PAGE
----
Defendants also point out that the alleged promise includes a guarantee that Plaintiffs would not be fired except for just cause, and that the CBA defines "just cause." But they also agree that the CBA provides that "Regular" employees have the benefit of this guarantee. The Complaint treats the "just cause" promise as stemming from Plaintiffs' promised "Regular" status. (Compl., ¶ 29 ("This [rumor about layoffs] raised concerns for Plaintiffs because they were promised to be Regular employees, who may only be terminated ‘for Cause.’ ").) The "just cause" promise could be subsumed within the larger promise to designate Plaintiffs "Regular" employees.
Defendants have not carried their burden of showing that resolution of this part of the fraud claim necessarily requires interpretation of the CBA.
Claim 1: Promissory Estoppel
Under California law, the elements of a promissory estoppel claim are 1) a promise 2) made with reasonable expectation that it would induce reliance or forbearance, 3) actual reliance or forbearance, and 4) enforcement of the promise being the only way to avoid injustice. Kajima/Ray Wilson v. Los Angeles Cty. Metropolitan Transp. Auth. , 23 Cal.4th 305, 310, 96 Cal.Rptr.2d 747, 1 P.3d 63 (2000). None of these elements necessarily require interpretation of the CBA. The fourth element might involve interpretation of the CBA, if Plaintiffs knew about the CBA and their reliance was unjustified. But "a hypothetical connection between the claim and the terms of the CBA is not enough to preempt the claim...." Cramer , 255 F.3d at 691. Other than this, the promise’s inconsistency with the CBA is not at issue here. It makes no difference whether Farrell had the power to designate Plaintiffs as "Regular" employees under the CBA. All that matters, for purposes of their claim, is whether she made the promise expecting that they would rely on it, and whether they did.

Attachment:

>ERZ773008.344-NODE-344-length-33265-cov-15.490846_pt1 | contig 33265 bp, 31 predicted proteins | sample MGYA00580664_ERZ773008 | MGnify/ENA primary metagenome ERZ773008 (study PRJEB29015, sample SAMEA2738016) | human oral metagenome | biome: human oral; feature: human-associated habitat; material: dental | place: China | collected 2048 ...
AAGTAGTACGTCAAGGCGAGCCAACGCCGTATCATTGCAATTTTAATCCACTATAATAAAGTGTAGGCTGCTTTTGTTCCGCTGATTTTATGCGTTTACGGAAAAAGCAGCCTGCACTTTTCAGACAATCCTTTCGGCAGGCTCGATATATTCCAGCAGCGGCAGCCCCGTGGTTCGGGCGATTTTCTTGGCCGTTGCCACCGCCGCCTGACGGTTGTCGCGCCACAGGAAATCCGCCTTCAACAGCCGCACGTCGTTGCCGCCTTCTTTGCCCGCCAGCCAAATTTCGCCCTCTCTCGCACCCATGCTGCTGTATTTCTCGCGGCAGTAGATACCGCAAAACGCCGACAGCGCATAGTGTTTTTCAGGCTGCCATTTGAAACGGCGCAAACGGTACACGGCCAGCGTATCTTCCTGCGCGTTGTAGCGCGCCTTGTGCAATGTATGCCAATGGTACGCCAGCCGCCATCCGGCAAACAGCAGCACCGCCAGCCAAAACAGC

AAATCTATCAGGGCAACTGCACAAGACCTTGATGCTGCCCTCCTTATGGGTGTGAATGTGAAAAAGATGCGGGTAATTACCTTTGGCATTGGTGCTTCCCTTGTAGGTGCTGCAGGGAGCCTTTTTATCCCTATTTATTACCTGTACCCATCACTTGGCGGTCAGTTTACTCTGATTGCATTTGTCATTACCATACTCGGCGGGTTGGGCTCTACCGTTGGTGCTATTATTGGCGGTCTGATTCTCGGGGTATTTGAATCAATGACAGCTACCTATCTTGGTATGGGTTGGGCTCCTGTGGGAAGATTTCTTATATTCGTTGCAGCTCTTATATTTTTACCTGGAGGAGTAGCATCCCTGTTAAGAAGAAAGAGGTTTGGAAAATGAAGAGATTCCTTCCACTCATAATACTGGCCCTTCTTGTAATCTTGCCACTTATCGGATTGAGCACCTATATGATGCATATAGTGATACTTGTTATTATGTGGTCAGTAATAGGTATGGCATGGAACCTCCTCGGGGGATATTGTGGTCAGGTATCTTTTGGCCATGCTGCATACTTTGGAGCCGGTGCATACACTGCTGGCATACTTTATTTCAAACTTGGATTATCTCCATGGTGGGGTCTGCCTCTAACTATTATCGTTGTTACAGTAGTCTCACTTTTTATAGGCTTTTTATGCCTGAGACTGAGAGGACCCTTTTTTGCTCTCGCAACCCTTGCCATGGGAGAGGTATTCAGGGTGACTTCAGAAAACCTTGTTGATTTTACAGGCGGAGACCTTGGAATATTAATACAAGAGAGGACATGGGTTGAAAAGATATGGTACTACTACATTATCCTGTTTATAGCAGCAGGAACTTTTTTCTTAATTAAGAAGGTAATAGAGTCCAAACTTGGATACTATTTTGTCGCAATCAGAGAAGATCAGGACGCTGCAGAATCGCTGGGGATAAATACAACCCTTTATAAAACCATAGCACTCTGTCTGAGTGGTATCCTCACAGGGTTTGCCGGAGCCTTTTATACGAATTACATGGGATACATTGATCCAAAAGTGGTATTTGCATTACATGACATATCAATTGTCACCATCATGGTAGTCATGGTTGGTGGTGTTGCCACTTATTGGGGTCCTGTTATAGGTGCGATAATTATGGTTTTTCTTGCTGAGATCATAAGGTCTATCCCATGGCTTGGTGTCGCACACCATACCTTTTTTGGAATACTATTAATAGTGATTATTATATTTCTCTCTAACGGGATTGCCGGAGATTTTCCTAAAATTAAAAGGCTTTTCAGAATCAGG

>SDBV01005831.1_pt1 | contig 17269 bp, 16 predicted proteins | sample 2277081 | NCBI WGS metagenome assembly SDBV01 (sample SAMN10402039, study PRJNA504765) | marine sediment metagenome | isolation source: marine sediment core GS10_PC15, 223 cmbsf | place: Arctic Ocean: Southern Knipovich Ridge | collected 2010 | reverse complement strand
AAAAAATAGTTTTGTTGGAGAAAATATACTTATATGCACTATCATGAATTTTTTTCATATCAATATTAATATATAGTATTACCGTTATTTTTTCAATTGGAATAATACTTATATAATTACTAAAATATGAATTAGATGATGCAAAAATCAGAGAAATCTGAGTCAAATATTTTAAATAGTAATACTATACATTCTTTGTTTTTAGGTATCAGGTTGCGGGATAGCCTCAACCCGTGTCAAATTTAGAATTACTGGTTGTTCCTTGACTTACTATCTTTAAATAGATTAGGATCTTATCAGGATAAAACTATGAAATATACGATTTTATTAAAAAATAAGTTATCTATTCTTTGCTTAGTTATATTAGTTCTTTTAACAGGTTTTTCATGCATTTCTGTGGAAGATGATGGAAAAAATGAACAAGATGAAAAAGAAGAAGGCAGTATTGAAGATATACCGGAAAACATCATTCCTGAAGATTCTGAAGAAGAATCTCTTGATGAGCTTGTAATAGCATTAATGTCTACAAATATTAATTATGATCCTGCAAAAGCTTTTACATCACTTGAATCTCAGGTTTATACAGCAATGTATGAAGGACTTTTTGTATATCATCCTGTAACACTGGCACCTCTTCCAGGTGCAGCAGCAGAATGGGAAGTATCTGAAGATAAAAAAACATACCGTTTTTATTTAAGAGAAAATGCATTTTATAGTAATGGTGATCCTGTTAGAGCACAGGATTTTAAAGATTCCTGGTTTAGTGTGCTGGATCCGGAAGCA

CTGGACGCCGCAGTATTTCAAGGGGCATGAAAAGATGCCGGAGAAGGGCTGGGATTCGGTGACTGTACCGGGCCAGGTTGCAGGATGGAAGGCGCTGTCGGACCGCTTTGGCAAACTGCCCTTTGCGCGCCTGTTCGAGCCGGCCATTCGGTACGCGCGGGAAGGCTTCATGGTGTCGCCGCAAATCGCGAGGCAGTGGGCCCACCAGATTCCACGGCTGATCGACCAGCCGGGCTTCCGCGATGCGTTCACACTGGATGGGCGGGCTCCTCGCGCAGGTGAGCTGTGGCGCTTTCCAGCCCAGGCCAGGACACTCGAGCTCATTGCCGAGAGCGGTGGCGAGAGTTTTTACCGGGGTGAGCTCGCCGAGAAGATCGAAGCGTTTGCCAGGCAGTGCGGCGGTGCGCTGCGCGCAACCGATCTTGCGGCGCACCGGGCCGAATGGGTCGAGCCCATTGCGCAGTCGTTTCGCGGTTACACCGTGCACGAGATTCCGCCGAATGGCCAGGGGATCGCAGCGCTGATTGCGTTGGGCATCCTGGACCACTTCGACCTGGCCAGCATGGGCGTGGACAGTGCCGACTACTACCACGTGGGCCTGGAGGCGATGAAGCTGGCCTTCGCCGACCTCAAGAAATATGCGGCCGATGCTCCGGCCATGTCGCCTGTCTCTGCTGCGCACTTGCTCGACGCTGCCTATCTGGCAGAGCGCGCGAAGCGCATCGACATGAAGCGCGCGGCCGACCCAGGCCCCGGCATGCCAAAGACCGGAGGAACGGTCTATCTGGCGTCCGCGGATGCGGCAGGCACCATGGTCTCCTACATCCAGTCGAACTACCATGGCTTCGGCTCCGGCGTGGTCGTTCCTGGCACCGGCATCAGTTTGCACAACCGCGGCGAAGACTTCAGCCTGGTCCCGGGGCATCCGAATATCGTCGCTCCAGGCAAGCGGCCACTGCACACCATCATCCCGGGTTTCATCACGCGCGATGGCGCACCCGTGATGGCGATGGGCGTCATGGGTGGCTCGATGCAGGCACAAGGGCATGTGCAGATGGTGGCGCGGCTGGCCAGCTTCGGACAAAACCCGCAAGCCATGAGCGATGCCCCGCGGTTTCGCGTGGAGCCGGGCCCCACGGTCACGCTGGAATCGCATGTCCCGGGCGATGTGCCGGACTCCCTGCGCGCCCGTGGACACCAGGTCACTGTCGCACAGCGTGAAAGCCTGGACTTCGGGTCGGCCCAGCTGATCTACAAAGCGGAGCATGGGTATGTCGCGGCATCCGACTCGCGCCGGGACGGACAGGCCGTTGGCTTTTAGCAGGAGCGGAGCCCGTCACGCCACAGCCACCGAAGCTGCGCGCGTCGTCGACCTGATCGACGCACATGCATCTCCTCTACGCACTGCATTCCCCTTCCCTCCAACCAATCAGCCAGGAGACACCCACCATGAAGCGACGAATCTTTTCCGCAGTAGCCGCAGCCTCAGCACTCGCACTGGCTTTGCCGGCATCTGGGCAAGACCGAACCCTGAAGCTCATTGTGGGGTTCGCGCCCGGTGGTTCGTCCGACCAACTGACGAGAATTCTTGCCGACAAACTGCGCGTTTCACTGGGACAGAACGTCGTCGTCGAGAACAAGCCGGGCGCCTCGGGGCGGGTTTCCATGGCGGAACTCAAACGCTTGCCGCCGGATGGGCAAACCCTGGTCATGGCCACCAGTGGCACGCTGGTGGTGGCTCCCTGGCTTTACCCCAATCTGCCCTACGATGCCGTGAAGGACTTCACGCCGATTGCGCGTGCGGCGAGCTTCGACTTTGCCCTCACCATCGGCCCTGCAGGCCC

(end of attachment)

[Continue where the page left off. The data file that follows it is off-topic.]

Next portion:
The promise itself, however, could be deemed to be part of the CBA. Defendants rely on a line of Ninth Circuit decisions holding that, where a plaintiff’s position is "covered by the CBA, the CBA controls and any claims seeking to enforce the terms of [an agreement] are preempted." Beals , 114 F.3d at 894. See Young , 830 F.2d at 997–98 (alleged oral contract was controlled by collective bargaining agreement); Stallcop , 820 F.2d at 1048 (alleged oral agreement concerning employee’s reinstatement was only effective as part of collective bargaining agreement). Although Caterpillar held that an individual employment contract was not preempted, 482 U.S. at 396, 107 S.Ct. 2425, the Ninth Circuit has distinguished it on the grounds that Caterpillar dealt with contracts entered into at a time the employee was not covered by a collective bargaining agreement. Beals , 114 F.3d at 894–95. Here, Plaintiffs were covered by the CBA at the time, so Defendants argue that the alleged promise Plaintiffs now seek to enforce is in effect an action to enforce the CBA.
Defendants' position is essentially that "side agreements" made by employees covered by a collective bargaining agreements give rise to removal jurisdiction. The law is not quite as simple as this, however. A more accurate statement of the law would be that "independent" or "side agreements" are either ineffective if they conflict with the collective bargaining agreement, or preempted if they do not. See Chmiel v. Beverly Wilshire Hotel Co. , 873 F.2d 1283, 1285–86 (9th Cir. 1989) ; Stallcop, 820 F.2d at 1048 ; Bale v. General Tel. Co. , 795 F.2d 775, 779-80 (9th Cir. 1986). By itself, preemption does not necessarily result in removal jurisdiction. Young , 830 F.2d at 997 (9th Cir. 1987).
Some decisions deal with situations where the promise or agreement was actually deemed either a restatement of or part of the collective bargaining agreement. For example, in Young , the plaintiff who had been employed by the same business two years earlier returned to work, and claimed a manager had promised to employ her on the same terms as before, subject to discharge only for just cause (as provided by the collective bargaining agreement). 830 F.2d at 996. She was fired on her first day back at work, however, and sued. Under the collective bargaining agreement, employees with less than 30 days' seniority could be discharged at the employer’s discretion, but employees with more seniority could be discharged only for just cause. Id. The Ninth Circuit determined that she was really trying to enforce the collective bargaining agreement, albeit unsuccessfully. Id. at 999. See also Stallcop , 820 F.2d at 1047, 1048 (alleged oral agreement connected with written agreement negotiated by plaintiff, union, and employer could only be effective as part of the collective bargaining agreement); Bale v. Gen'l Tel. Co. of Calif. , 795 F.2d 775, 777 (9th Cir. 1986).